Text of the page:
Another pattern I’ve seen are morels along the disturbed edges of logging roads. Come to think of it, any recently disturbed areas are often morel-land. When the forest floor is scoured by tractor treads, fallen tree roots, logging operations and the like, the underground roots of the morels mother plant seem to get stimulated to send up more fruiting bodies. Last weekend I was finding as many as two dozen morels in the dirt at the base of wind-toppled pines. Pay attention to disturbed areas! (You might even consider disturbing some spots on your own IF it’s private land with permission of the owner.)
Sometimes I find morels in bizarre spots for whatever reason. For instance, I have one grassy hillside of semi-thick grass that, in some years, coughs up lots of mushrooms. That’s not the right habitat for them, according to the experts, and this time I agree. I don’t usually find morels in thick grass. But I do on this site. Never say never, I guess.
My BEST Spot for Mega Morels
I’ve been beating around the bush, so to speak, so now let me get to my favorite, sure-fire, all-time best morel habitat: Last year’s forest fire! Recent burns are magical. I don’t know if it is the ash or what, but morels by the millions pop up in old burns. Those brainy mycologists say it’s a response similar to the disturbed soil one. The underground plant gets stressed and does its best to put out more seed before it’s too late. Reproduce or die, I guess.
Here’s an example of how productive a burned forest can be. One year a buddy told me about a burn where he’d found a bunch of morels. I went there and climbed the steep, steep mountain (which I wouldn’t have thought of as morel country.) At some point I looked up the slope at a heart-pounding site; a forest of miniature Christmas trees. Morels! A whole dwarf forest of fresh morels. I went picking nuts before I realized I needed to slow down and pick from side to side or I’d step on as many as I’d pick. I collected 168 morels in a space I could have covered with a 10×12-foot tarp.
When hunting any burn, be sure to look under and against fallen trees trunks. I’ve found up to 17 under a single, fallen lodgepole pine. They don’t know they’re emerging under this obstacle. Often they’ll grow at angles around the curving trunk. Similarly, search those burned-out stump holes, tire tracks, and other scuffed up ground. And, following my “looking uphill” technique, get low and scan the ground. From this level morels often stand out. You’d think in a naked burn they’d be easy to spot from any height, but they’re quite camouflaged.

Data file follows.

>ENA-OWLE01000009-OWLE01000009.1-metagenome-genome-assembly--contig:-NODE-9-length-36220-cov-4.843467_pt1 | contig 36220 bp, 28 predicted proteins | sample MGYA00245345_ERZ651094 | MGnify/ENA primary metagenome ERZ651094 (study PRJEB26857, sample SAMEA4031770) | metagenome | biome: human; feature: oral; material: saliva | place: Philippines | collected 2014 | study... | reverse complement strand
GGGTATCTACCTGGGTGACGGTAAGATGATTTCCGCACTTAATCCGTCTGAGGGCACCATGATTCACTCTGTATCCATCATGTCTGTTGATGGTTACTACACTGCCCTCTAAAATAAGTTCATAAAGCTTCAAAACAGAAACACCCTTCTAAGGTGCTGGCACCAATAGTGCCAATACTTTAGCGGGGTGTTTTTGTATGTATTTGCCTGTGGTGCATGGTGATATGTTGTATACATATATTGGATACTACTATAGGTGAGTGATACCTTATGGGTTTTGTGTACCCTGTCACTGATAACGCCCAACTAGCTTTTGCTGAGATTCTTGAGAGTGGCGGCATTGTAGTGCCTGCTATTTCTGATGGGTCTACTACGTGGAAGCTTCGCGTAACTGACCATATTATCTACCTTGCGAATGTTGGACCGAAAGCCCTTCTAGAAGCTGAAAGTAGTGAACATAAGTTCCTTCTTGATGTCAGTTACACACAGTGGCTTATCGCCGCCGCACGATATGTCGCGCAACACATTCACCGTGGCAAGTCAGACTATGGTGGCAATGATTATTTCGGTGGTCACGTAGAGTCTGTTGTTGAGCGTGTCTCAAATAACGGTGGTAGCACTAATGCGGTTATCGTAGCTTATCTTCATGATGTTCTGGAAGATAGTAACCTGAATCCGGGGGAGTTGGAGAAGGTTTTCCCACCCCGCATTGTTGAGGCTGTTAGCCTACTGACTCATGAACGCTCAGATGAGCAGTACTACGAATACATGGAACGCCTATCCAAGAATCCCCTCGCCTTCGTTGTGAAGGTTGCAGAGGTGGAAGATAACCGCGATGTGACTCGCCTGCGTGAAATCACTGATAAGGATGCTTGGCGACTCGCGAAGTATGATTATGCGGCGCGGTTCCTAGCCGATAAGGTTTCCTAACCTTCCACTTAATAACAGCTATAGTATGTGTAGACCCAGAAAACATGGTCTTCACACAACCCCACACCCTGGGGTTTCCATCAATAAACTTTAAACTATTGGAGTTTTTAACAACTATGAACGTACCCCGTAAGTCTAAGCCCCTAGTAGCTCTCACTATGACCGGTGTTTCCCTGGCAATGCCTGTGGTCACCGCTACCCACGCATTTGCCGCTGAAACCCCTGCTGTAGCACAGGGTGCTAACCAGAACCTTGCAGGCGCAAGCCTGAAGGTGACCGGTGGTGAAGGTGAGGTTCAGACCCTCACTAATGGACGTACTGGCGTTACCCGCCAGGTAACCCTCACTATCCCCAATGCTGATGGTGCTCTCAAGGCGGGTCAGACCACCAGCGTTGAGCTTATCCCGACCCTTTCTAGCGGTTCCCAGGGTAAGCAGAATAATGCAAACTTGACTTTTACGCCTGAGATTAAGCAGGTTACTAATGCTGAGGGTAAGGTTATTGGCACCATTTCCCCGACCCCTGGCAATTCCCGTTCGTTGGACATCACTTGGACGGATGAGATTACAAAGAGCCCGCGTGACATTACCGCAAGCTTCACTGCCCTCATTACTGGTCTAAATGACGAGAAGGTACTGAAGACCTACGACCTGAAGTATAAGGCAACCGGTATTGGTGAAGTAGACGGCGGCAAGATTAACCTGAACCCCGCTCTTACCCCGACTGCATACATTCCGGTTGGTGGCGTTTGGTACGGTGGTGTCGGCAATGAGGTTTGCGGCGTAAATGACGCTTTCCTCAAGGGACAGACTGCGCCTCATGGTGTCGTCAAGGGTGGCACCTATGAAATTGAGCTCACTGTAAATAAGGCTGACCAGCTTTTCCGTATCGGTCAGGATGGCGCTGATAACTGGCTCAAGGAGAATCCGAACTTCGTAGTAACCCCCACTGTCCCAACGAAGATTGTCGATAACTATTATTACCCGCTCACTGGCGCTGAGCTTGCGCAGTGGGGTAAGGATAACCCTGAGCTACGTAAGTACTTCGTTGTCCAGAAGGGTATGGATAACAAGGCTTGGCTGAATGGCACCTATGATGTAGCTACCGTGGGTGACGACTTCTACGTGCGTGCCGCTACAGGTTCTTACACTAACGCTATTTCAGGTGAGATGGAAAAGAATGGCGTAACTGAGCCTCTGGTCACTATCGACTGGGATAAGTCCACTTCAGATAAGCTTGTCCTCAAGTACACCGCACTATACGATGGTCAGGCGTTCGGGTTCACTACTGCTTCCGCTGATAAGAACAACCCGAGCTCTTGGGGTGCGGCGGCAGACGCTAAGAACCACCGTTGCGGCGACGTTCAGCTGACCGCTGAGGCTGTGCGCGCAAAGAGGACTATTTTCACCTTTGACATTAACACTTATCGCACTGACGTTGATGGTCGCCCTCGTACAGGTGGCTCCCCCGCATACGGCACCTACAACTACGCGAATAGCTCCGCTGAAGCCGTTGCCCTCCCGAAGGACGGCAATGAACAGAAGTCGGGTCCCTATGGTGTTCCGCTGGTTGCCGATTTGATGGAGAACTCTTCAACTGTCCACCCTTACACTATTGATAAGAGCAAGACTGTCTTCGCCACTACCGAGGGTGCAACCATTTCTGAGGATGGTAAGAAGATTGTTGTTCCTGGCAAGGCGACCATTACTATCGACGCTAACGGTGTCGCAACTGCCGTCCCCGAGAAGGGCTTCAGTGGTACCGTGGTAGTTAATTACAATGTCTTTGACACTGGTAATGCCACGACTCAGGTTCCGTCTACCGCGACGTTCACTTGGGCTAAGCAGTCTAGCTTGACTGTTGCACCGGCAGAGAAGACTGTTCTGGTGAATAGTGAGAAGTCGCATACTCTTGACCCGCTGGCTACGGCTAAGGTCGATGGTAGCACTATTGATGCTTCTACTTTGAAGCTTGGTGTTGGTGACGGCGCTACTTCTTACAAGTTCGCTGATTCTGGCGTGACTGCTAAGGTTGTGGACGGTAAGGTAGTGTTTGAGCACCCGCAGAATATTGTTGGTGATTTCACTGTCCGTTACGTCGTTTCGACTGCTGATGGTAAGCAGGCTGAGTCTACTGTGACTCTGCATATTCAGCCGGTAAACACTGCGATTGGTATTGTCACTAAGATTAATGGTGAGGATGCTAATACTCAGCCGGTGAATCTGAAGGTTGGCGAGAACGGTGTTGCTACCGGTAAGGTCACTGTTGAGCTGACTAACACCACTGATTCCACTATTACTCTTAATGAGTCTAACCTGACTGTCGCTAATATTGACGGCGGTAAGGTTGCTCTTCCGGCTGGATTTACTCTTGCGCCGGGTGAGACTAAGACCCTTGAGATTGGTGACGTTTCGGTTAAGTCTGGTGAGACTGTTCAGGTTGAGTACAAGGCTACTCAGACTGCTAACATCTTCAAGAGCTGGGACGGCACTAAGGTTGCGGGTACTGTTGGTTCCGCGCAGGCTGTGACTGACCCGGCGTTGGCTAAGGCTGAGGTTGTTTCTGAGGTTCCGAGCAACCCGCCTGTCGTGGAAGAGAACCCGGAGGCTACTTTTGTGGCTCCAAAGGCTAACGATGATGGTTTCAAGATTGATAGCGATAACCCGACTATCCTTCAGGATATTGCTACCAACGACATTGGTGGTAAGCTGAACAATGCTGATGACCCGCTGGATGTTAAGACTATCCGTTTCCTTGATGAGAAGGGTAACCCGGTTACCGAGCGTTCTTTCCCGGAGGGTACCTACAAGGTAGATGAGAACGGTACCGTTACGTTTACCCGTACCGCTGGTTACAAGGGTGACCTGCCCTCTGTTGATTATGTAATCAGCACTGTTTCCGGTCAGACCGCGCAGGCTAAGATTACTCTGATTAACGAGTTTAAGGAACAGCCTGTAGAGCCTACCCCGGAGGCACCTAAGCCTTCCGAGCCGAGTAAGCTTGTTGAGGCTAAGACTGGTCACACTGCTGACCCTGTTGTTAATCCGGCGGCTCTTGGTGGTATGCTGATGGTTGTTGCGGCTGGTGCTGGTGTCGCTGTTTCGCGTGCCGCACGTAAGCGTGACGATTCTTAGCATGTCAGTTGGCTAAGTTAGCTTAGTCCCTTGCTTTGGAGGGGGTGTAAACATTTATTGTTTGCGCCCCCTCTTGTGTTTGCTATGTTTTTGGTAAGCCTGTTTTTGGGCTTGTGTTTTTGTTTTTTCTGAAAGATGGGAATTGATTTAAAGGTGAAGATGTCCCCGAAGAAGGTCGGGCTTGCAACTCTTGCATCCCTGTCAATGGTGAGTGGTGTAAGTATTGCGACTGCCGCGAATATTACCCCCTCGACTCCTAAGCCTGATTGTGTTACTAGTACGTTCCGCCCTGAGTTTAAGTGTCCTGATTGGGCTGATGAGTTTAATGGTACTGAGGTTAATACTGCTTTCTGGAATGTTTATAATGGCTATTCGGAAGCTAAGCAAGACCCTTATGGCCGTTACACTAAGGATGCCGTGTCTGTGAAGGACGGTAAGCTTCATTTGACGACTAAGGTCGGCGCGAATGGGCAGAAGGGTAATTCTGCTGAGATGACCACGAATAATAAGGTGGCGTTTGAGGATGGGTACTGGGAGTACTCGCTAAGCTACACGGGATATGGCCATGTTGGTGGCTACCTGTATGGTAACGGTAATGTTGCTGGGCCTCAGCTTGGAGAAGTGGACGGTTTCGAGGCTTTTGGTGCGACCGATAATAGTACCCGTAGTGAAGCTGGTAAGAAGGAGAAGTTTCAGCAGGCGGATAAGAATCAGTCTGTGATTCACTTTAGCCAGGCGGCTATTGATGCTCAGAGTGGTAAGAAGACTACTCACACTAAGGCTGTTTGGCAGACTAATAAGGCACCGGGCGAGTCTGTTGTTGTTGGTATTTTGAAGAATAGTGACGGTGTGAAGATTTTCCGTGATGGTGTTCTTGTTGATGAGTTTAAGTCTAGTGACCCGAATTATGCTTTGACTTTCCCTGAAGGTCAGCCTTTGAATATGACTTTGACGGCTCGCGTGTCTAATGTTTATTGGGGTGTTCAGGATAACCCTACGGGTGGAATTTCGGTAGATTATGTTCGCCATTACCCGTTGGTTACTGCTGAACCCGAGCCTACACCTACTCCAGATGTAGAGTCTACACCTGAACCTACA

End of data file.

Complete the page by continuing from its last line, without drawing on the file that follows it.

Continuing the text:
After a productive hunt at one new burn, I returned the next weekend with my wife, a buddy and his wife. We all filled 5-gallon buckets in no time at all and headed back to the truck. On the way we were stepping over as many morels as we’d already picked. They were concentrated in a little draw, which illustrates my next tip: If you find a morel always look for others above and below it. Uphill and downhill. I think maybe the spores drift or get washed downhill. Last weekend I found more than usual by doing this, reaffirming this tactic.
Be a Morels Game Hog
Don’t worry about picking too many morels and not leaving enough for seed. The plant is living underground and will make more next year if not this. Besides, you’ll miss plenty. I’ve always said I’d trade what I picked for all those I didn’t see! Last weekend, for example, I scoured an area pretty hard, then sat down to eat a sandwich. That’s when I noticed a mushroom not 8-inches from my toe. I then looked around and spotted seven more. And I’d already combed that area for 30 minutes!
So, enough advice already. You now know as much as I, so stop reading and dreaming and get out there. Hit the woods and burns and see how many morels you can find. They aren’t always easy to find, but once you spot them, they’re easy to stalk!
Tom Claycomb III is a self-proclaimed nature scavenger who gets much of his protein, carbohydrates and fat from wild plants and animals. Some say he’s a bit of a wild animal himself.